During my first year of college I ordered a copy of Love Wins by Rob Bell. The book was incredibly controversial in religious circles, which drew me to it. I remember taking the book to a spiritual retreat with my new church and one of the leaders there asked me whether I was reading heresy. I told him I had to finish the book first, but would let him know.
One of the things I admire most about Bell’s writing is how it comes off as a series of casual suggestions. It is more of a musing than a thesis, with Bell just passively pointing out facts about history and scripture while asking relevant questions. He rarely tells the reader what to believe — or even exactly what he is arguing. Instead, he tries to prod at routine beliefs that have become true only through repetition.
For example: when talking about hell, Bell never explicitly says it isn’t a place. But he tries to blow apart the reader’s preconceived notions about it.
Often the people most concerned about others going to hell when they die seem less concerned with the hells on earth right now, while the people most concerned with the hells on earth right now seem the least concerned about hell after death.
When talking about heaven, Bell doesn’t outrightly say that non-Christians can end up there, but he does bring up some “good questions”:
Martin Luther one of the leaders of the Protestant Reformation, wrote to Hands von Rechenberg in 1522 about the possibility that people could turn to God after death, asking: “Who would doubt God’s ability to do that?”
Again, a good question.
Bell is foraying into some of the most contentious issues of the Christian church without even having a central thesis. A cynic might suggest Bell took such a soft approach to protect after his career (it didn’t work if so), but I think he just had an understanding of how to make people think.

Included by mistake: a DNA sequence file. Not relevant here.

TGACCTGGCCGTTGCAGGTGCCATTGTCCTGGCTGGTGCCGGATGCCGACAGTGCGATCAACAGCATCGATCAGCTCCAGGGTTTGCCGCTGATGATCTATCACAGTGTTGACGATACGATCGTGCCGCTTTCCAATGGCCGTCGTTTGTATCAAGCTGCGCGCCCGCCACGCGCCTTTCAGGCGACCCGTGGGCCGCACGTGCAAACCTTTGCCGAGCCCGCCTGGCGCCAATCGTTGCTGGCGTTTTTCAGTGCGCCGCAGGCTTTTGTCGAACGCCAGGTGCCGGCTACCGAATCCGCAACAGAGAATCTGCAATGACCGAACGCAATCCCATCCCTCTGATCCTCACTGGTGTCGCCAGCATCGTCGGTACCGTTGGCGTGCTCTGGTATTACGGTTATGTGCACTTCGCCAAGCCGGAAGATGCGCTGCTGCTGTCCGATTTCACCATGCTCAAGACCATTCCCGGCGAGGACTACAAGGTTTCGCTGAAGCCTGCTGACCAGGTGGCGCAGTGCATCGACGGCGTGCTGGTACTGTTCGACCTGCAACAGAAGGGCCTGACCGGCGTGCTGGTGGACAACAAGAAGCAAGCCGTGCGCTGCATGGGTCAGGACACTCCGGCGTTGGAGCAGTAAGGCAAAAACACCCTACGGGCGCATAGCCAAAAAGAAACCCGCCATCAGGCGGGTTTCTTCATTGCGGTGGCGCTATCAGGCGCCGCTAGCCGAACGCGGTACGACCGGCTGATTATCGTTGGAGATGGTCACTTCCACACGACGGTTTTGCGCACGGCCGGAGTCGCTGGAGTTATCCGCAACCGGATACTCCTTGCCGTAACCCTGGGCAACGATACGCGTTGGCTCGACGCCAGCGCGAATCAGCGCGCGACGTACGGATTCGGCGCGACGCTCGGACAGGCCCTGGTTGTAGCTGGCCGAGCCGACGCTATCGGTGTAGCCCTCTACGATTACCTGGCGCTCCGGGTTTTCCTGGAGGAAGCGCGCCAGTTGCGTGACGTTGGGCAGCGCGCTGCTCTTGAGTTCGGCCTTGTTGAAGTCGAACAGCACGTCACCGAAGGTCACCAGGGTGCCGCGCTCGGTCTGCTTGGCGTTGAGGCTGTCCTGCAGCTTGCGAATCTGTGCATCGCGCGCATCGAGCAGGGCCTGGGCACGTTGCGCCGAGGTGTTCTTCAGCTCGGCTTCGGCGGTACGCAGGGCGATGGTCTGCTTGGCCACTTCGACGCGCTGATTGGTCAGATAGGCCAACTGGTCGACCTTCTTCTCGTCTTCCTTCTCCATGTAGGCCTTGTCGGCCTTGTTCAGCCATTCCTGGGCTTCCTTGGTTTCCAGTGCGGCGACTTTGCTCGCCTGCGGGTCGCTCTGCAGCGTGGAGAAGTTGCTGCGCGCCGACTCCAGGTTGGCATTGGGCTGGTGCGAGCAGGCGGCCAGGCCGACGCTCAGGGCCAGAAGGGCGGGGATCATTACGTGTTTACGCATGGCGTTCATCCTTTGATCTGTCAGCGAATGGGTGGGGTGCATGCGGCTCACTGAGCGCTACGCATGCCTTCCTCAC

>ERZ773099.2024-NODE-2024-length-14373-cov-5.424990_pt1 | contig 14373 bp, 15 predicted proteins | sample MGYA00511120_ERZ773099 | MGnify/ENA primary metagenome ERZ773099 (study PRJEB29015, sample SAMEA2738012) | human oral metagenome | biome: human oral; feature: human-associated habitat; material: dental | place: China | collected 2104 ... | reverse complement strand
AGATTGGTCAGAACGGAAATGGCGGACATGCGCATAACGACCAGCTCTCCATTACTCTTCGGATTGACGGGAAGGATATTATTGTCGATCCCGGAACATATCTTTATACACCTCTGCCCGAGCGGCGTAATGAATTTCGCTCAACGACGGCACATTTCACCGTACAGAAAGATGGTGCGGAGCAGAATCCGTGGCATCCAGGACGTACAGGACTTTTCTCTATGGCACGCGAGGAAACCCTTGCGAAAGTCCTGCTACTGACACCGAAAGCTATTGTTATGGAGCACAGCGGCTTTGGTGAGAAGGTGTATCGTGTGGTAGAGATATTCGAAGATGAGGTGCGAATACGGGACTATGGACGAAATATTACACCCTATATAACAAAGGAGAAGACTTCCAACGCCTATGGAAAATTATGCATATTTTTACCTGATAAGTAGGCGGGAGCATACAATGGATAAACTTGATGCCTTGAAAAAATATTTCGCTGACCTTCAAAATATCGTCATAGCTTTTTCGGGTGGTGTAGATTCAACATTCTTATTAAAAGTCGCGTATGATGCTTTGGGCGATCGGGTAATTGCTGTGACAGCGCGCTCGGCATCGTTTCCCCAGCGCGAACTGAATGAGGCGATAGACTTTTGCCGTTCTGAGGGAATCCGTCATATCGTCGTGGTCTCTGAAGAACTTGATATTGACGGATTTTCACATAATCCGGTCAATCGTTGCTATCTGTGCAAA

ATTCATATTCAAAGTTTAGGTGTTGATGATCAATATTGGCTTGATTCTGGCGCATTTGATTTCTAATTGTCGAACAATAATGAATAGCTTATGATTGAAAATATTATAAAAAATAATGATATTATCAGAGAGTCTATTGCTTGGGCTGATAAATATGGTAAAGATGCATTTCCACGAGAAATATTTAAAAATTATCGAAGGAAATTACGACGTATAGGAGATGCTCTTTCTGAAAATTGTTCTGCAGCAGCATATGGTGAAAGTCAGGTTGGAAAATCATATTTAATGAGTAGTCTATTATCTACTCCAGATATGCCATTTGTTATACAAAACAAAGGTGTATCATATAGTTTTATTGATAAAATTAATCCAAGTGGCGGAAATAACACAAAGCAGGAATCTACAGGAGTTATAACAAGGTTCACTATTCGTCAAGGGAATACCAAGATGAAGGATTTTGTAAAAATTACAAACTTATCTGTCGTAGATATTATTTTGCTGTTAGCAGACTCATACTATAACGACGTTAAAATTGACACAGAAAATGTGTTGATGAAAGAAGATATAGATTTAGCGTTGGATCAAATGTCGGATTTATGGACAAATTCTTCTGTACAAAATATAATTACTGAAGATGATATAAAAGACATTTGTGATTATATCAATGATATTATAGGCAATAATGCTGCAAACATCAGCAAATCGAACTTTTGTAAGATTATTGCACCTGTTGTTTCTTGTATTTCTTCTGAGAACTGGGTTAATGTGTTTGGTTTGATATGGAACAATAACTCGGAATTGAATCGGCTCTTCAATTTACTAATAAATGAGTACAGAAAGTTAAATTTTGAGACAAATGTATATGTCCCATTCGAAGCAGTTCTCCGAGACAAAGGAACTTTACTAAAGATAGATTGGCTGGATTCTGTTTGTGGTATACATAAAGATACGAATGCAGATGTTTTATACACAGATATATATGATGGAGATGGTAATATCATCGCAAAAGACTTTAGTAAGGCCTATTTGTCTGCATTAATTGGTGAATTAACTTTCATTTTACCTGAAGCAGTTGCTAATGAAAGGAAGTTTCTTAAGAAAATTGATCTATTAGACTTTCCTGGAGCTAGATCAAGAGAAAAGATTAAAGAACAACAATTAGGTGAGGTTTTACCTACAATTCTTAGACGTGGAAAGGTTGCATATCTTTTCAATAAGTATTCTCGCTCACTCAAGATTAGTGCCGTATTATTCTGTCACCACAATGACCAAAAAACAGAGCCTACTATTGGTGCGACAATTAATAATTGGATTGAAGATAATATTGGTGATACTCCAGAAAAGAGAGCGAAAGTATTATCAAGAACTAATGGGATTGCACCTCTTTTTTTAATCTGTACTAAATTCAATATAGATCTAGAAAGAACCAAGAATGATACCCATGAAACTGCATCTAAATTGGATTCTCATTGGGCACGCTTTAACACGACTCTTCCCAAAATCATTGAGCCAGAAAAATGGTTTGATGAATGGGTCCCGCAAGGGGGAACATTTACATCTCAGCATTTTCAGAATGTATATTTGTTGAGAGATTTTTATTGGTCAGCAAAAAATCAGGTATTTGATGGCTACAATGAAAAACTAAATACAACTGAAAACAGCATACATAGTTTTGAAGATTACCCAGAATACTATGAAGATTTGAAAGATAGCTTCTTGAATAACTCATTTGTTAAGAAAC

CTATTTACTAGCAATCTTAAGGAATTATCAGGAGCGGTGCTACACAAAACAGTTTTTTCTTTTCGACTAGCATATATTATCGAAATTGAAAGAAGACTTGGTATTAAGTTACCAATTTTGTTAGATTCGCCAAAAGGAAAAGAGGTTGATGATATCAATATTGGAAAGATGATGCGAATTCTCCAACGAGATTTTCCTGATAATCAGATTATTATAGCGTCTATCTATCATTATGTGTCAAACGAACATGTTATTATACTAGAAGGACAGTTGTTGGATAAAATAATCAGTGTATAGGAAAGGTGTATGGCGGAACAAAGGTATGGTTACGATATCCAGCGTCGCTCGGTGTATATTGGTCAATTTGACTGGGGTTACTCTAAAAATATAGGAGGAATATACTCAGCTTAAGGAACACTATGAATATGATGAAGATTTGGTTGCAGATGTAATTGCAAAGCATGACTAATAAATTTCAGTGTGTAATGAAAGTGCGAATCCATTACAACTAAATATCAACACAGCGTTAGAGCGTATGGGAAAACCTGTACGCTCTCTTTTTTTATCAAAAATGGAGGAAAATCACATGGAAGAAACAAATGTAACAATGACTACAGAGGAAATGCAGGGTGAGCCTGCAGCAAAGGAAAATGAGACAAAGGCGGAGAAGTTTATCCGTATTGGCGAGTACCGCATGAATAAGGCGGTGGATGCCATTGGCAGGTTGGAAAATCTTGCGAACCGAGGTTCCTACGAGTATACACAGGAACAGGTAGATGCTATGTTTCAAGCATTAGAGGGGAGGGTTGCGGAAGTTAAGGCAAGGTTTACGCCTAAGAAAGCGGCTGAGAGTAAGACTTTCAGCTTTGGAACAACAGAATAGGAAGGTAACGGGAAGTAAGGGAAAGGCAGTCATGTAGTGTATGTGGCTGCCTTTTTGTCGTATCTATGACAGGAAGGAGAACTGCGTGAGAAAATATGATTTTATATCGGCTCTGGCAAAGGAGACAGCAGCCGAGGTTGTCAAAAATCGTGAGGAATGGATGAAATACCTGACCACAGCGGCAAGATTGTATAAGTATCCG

He doesn’t say there is one “right” and one “wrong”. There is no executive summary you can reject before cracking into his words. He poses questions. People can summarily reject theses, but they typically have to consider questions.
I think Bell’s work appeals to me so much because I dislike dogma. I have trouble interacting with people who can’t stand to hold two competing ideas in their head at one time. The en vogue thing today seems to be only associating with people who agree with you, and then dog piling anyone who doesn’t toe the party line. My sanity is grounded in knowing that all of my views are my own, and that many of my specific opinions are “works in progress.” I have core values and beliefs, but I can be moved by facts.
I like being a contrarian. I think it’s a part of my war against echo chambers. The problem with echoes is that when left to their own devices, they tend to get louder and less distinguishable over time. I take pride in being the lone dissenting voice in any room I am in. Most of my friends think it’s because I’m obsessed with arguing, but really I just find passionate discussion more illuminating than a chorus of nodding and snapping. When I am with my liberal social justice friends, I like talking about the importance of broad free speech and the role of individualism. When I am with my conservative friends I want to discuss the power that identity has in defining our respective opportunities, and the importance of building an America where not everything has a price tag.
I don’t subscribe to cults of personality or witch hunts — even when there are actual witches. I believe society is better off when we have open discussions free from the fear of being labeled a bigot because you used the wrong word or didn’t phrase something quite right. I think it would be a rare case when you could judge someone a bigot after one conversation anyway.
I trust legal courts, with all their flaws, far more than the court of “what’s trending today?” I believe our system of free speech is far better than social censorship at weeding out offensive and stupid views from the public discourse. I like being challenged. I rarely feel threatened by ideas that oppose mine. And the more ridiculous and outrageous the idea is, the less I feel threatened by it.
I’m a pretty bad Christian today. I don’t go to church nearly as often as I should, and I am far too prideful and materialistic. However, I suspect whispers of my faith reverberate through how I process the world. My goal is to find compassion for everyone. I choose to believe that the world is mostly filled with good people who are trying to find their way. I try to condemn conservatively, and try to empathize liberally. I hold my core values close, but believe I can learn even from views I despise. I reserve my highest disdain for those on all sides who hold their views without humility, and who refuse to consider compassion for their opposites.
And you might think I’m totally wrong, but hey, I’ll listen to that argument.